[act] is not needed to indicate what is being checked, since the “act” phase is the default phase.

The following is a valid test case, and if run by Exactly, it won’t remove anything, since it is executed inside a temporary sandbox directory:

$ rm -rf *

Keeping the sandbox directory for later inspection

If --keep is used, the sandbox directory will not be deleted, and its name will be printed.

This can be used to inspect the outcome of the “setup” phase, e.g:


dir  my-dir
file my-file.txt


my-prog my-file.txt


exitcode == 0
> exactly --keep

> find /tmp/exactly-1strbro1

The act/ directory is the current directory when the test starts. The file instruction has put the file my-file.txt there.

The result of the “act” phase is saved in the result/ directory.

tmp/user/ is a directory where the test can put temporary files.


Tests can be grouped in suites:





If the file my-suite.suite contains this text, then Exactly can run it:

> exactly suite my-suite.suite

The result of a suite can also be reported as JUnit XML, by using --reporter junit.


Exactly has a built in help system.

Use exactly --help or exactly help to get brief help.

exactly help help displays a summary of help options.

exactly help instructions lists the instructions that are available in each “phase”.

exactly help htmldoc outputs all built in help as html, which serves as Exactly’s reference manual.


The examples/ directory of the source distribution contains examples.

A complex example

The following test case displays a potpurri of features. (Beware that this test case does not make sense! - it just displays some of Exactly’s features.)


status = SKIP
# This will cause the test case to not be executed.


copy this-is-an-existing-file-in-same-dir-as-test-case.txt

dir first/second/third

file in/a/dir/file-name.txt = <<EOF
contents of the file

file output-from-git.txt = -stdout $ git status

file git-branch-info.txt = -stdout
                           $ git status
                           -transformed-by select line-num == 1

dir root-dir-for-act-phase

cd root-dir-for-act-phase
# This will be current directory for the "act" phase.

stdin = <<EOF
this will be stdin for the program in the "act" phase
# (It is also possible to have stdin redirected to an existing file.)

env MY_VAR = 'value of my environment variable'

env PATH   = '${PATH}:/my-dir'


run my-prog--located-in-same-dir-as-test-case--that-does-some-more-setup 'with an argument'

run -python -existing-file 'with an argument'

run -python -c :> print('Setting up things...')




cd ..
# Moves back to the original current directory.

$ sort root-dir-for-act-phase/output-from-sut.txt > sorted.txt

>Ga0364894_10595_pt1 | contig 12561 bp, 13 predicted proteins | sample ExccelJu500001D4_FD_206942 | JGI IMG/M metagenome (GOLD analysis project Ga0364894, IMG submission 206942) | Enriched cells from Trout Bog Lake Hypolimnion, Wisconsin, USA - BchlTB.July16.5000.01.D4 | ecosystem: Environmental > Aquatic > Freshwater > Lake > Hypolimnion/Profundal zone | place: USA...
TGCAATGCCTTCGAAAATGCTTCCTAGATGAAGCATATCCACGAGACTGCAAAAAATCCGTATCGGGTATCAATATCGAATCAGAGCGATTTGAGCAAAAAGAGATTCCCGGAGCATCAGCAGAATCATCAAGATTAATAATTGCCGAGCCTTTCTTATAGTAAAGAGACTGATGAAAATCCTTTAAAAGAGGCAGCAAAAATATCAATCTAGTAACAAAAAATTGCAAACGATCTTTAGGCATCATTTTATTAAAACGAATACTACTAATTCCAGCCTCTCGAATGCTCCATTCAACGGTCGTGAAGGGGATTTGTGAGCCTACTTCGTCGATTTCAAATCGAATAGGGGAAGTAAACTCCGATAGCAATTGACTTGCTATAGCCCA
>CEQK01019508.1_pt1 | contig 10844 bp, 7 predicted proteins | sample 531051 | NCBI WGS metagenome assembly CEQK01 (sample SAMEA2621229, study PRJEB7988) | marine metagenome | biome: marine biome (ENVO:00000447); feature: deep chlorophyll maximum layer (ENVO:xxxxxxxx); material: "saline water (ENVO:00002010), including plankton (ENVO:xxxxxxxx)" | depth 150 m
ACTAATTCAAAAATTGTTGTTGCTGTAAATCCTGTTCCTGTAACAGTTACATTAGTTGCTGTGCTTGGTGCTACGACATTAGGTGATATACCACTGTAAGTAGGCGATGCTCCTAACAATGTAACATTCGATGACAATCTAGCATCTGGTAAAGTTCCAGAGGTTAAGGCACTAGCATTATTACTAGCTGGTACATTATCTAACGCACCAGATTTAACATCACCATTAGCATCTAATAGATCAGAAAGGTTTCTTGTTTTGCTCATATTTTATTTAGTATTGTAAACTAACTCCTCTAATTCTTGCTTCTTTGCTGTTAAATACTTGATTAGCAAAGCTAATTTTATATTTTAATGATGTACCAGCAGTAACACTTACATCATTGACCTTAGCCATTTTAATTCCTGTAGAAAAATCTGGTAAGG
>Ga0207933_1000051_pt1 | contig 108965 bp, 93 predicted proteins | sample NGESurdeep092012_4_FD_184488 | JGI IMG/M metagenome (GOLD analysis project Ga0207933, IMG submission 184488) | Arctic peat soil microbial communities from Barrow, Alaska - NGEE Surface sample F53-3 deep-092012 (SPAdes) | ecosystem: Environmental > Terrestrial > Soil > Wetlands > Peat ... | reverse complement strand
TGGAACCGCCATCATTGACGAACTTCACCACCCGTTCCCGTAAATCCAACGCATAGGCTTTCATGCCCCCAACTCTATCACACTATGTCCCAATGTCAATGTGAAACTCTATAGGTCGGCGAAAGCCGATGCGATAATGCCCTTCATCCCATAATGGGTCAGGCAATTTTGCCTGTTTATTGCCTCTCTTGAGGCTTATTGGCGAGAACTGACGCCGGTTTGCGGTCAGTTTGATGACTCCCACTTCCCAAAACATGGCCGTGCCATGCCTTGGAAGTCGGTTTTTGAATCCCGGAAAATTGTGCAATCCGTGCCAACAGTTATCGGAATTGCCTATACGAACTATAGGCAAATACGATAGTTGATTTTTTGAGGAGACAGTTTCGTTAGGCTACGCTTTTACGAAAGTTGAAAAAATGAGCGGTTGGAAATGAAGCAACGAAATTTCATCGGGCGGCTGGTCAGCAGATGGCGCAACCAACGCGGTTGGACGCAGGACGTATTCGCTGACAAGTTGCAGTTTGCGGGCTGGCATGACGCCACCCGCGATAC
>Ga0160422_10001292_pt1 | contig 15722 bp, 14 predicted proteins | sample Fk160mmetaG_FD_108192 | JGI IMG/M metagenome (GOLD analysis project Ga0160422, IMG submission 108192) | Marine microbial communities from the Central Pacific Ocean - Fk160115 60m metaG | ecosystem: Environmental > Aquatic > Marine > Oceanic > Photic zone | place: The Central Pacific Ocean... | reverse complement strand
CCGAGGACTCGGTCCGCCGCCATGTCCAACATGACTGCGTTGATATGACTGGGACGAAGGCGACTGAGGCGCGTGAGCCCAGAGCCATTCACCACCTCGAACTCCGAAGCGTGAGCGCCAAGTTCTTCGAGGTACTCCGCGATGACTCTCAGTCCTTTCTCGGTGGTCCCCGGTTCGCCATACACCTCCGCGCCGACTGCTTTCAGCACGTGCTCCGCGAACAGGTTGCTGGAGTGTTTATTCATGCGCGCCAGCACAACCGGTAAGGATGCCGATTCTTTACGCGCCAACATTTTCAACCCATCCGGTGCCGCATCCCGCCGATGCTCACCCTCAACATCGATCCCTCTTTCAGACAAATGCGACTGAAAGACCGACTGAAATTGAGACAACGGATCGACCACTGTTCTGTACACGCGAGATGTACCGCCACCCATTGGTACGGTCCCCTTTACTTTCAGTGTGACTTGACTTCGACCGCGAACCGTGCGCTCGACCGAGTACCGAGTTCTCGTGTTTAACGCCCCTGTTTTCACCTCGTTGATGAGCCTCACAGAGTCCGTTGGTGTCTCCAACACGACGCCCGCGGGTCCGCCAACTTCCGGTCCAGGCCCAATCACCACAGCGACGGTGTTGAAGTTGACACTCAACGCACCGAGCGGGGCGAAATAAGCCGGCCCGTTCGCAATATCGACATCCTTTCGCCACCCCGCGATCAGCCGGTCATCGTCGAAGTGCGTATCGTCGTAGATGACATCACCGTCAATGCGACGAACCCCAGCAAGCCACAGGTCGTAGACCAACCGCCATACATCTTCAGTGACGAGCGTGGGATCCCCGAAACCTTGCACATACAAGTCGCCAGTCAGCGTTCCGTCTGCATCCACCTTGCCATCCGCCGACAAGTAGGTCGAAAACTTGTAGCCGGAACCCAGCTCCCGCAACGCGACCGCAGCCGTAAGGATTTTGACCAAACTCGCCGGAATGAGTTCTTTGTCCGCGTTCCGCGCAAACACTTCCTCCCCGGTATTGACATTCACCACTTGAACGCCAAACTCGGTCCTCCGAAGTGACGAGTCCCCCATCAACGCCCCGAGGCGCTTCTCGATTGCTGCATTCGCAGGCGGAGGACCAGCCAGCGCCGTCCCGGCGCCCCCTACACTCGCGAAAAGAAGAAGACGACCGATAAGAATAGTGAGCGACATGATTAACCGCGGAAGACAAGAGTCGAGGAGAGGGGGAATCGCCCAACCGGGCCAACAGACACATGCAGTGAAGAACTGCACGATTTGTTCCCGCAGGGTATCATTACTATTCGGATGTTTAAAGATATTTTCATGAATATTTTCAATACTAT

exitcode != 0

stdout equals <<EOF
This is the expected output from the-system-under-test

stdout -transformed-by REPLACE_TEST_CASE_DIRS
       any line : matches regex 'EXACTLY_ACT:[0-9]+'

stderr empty

contents a-file.txt empty

contents a-second-file.txt ! empty

contents another-file.txt
         -transformed-by REPLACE_TEST_CASE_DIRS
         equals -file expected-content.txt

contents file.txt any line : matches regex 'my .* reg ex'

exists actual-file

exists -dir actual-file

cd this-dir-is-where-we-should-be-for-the-following-assertions

run my-prog--located-in-same-dir-as-test-case--that-does-some-assertions

run -python -existing-file

file -rel-tmp modified-stdout.txt = -file -rel-result stdout
                                    -transformed-by select line-num >= 10

contents -rel-tmp modified-stdout.txt
this should be line 10 of original stdout.txt
this should be line 11 of original stdout.txt

stdout  -transformed-by ( select line-num >= 10 )
this should be line 10 of original stdout.txt
this should be line 11 of original stdout.txt


$ umount my-test-mount-point

run my-prog-that-removes-database 'my test database'


Exactly is written in Python and does not require any external libraries.

Exactly requires Python >= 3.5 (not tested on earlier version of Python 3).

Use pip or pip3 to install:

> pip install exactly


> pip3 install exactly

The program can also be run from a source distribution:

> python3 src/


Current version is fully functional, but syntax and semantics are experimental.

Comments are welcome!


The Python IDE PyCharm from JetBrains has greatly helped the development of this software.


Aron Karlén

Tommy Karlsson

Götabergsgatan 10, lägenhet 4